“There is a lot of baggage with the name,” said Rachel Pendergraft, Robb’s daughter, who leads the group with him. “You say the name ‘KKK’ and a lot of people have a narrative in their minds of what it is about, what it does. The name resonates with people, whether it is good or whether it is bad.”

Despite trying to rebrand itself in many ways, 150 years later, the Klan has not stepped away from burning crosses, though it rarely does so in public. Instead, the “lightings,” as members call them, are held on private property away from law enforcement and demonstrators.

In April, Klan members and other white supremacists held two rallies on the same warm Saturday in Georgia. As the sun set, about 60 robed Klan members and others holding flaming torches gathered in a huge circle in a field in northwest Georgia to set a cross and Nazi swastika afire.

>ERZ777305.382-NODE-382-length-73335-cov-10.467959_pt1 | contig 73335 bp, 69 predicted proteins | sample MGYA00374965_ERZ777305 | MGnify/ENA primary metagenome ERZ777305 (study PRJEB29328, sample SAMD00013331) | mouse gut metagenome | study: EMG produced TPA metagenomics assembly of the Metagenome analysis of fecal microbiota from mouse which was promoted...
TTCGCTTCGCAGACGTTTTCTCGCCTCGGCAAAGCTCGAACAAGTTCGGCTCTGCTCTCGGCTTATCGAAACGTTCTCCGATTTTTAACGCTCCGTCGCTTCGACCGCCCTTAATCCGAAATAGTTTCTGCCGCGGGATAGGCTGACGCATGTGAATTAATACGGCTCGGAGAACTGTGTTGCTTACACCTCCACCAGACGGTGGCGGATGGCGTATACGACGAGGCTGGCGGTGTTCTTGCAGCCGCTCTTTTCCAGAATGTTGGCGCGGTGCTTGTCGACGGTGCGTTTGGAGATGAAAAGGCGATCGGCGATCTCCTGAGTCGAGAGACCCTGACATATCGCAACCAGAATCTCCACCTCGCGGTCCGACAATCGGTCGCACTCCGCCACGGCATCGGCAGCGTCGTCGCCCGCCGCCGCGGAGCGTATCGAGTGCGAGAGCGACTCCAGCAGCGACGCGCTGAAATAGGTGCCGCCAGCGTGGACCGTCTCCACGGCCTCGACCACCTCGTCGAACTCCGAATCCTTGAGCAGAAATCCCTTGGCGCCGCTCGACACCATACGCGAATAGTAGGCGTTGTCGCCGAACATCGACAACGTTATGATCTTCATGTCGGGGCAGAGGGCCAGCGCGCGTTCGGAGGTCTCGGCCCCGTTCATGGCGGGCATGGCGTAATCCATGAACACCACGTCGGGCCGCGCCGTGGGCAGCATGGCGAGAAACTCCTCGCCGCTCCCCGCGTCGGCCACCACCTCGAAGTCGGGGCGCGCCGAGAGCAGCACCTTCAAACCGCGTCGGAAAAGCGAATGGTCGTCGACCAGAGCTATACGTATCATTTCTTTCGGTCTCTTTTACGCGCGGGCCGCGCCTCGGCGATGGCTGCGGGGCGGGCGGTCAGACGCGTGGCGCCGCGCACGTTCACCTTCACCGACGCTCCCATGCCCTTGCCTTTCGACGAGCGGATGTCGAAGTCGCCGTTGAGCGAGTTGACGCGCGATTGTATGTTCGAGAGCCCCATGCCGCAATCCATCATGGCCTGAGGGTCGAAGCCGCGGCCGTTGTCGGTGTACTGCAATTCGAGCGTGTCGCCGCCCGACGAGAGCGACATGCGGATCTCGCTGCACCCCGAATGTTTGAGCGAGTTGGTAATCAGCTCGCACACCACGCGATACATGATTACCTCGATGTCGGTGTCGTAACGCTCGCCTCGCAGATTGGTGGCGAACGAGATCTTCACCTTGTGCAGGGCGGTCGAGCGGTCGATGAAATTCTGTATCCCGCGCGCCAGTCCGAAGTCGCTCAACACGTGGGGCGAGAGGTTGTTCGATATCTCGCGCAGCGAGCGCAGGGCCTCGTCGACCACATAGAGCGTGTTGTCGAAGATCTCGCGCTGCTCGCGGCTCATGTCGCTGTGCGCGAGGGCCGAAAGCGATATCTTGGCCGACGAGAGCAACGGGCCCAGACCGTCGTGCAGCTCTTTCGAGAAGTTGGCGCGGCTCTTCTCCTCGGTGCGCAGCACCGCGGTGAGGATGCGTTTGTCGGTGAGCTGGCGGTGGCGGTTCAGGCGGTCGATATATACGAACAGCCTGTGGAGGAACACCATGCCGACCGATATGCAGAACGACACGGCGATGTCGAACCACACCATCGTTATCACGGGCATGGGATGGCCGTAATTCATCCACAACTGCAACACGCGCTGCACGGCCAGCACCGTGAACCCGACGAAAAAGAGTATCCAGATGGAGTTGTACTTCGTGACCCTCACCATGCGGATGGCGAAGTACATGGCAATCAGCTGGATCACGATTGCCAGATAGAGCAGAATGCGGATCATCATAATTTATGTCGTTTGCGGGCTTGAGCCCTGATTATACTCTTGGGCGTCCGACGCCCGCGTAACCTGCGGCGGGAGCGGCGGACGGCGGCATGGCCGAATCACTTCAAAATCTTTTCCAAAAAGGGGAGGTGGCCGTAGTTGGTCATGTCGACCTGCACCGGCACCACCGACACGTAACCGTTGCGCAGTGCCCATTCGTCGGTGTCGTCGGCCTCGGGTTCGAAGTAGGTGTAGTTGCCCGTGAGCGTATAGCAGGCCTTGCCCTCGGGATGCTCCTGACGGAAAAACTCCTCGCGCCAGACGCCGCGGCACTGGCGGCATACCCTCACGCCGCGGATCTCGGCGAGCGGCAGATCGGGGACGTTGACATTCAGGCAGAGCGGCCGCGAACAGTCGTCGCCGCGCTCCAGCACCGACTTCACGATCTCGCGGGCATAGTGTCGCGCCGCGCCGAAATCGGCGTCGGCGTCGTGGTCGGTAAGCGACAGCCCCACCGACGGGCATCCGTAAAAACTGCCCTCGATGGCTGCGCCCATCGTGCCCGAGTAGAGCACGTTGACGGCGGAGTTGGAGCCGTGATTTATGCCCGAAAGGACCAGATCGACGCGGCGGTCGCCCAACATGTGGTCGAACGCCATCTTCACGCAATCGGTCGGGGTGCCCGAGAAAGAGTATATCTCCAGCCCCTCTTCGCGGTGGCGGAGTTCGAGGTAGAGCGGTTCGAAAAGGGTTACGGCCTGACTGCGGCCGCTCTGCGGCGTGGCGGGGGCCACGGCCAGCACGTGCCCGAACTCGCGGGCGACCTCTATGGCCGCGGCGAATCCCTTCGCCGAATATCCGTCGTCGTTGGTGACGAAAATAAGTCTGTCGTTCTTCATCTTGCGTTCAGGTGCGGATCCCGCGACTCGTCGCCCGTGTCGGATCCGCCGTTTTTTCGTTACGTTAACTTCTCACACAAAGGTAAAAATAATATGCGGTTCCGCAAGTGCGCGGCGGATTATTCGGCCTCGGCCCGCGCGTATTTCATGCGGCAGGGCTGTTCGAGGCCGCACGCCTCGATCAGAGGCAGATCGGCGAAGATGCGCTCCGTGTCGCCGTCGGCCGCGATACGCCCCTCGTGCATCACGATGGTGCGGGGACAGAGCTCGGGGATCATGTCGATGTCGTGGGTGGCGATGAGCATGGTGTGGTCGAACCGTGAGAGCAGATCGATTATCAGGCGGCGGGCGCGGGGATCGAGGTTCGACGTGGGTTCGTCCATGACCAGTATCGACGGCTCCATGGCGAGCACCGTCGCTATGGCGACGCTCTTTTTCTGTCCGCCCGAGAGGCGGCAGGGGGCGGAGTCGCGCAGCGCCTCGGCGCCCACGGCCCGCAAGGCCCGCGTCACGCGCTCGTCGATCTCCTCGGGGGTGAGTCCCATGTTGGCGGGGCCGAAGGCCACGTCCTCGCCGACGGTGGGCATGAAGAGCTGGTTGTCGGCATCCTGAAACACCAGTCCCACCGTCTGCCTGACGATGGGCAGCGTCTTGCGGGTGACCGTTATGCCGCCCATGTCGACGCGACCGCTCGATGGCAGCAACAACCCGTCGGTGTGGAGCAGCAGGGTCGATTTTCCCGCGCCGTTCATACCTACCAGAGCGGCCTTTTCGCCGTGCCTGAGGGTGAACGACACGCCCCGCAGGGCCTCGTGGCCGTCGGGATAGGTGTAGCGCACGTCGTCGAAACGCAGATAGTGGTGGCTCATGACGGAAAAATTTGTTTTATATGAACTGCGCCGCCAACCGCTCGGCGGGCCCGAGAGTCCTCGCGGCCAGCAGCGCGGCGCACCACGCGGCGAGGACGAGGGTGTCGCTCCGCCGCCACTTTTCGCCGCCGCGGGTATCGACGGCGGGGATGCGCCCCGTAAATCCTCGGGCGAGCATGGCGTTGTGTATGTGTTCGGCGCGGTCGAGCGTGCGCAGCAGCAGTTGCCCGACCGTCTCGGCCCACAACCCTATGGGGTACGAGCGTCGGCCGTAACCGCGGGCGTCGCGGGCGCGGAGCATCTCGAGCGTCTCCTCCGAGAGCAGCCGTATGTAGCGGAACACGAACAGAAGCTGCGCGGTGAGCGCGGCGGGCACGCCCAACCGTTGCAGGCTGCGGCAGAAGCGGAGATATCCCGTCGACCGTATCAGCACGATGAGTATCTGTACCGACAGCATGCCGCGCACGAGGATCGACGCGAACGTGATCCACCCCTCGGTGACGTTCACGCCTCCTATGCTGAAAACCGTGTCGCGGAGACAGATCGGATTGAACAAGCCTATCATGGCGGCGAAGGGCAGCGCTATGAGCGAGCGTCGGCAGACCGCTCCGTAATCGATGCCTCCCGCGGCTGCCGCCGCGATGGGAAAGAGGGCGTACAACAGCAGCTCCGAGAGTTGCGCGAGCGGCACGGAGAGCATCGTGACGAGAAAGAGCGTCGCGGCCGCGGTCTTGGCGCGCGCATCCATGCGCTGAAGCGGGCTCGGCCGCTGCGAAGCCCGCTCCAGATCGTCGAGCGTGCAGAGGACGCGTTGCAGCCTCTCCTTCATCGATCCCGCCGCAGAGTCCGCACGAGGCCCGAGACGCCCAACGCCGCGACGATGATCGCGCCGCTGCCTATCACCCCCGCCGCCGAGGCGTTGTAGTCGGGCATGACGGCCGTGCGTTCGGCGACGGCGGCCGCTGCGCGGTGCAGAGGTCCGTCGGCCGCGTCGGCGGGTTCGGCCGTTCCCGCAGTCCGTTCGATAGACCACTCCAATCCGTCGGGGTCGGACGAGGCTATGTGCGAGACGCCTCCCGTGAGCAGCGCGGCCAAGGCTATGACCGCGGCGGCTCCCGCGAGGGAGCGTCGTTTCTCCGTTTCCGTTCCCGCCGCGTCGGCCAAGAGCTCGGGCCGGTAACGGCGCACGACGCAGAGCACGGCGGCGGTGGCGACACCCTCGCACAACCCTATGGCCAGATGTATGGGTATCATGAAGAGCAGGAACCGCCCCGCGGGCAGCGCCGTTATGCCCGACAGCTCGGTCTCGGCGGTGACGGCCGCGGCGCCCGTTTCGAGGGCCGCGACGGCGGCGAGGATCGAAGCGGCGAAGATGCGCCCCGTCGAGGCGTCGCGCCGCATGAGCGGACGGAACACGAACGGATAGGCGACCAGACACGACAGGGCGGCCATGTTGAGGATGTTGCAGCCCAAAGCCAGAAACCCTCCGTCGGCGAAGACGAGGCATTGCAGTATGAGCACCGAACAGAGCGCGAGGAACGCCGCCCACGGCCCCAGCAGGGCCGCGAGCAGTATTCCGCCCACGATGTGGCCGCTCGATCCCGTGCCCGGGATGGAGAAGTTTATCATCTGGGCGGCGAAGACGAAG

“White power!” they chanted in unison.

“Death to the ungodly! Death to our enemies!”

___

Associated Press writer Ryan Phillips in Stone Mountain, Georgia, and AP photographer Mike Stewart in Rome, Georgia, contributed to this report.

Continue reading here:

At 150, KKK sees opportunities in US political trends

Fair Usage Law

July 1, 2016   Posted in: Ku Klux Klan  Comments Closed

Ku Klux Klan dreams of rising again 150 years after founding

The Associated Press In this Saturday, April 23, 2016 photo, members of the Ku Klux Klan participate in cross burnings after a “white pride” rally in rural Paulding County near Cedar Town, Ga. Born in the ashes of the smoldering South after the Civil War, the KKK died and was reborn before losing the fight against civil rights in the 1960s. Membership dwindled, a unified group fractured, and one-time members went to prison for a string of murderous attacks against blacks. Many assumed the group was dead, a white-robed ghost of hate and violence. (AP Photo/John Bazemore)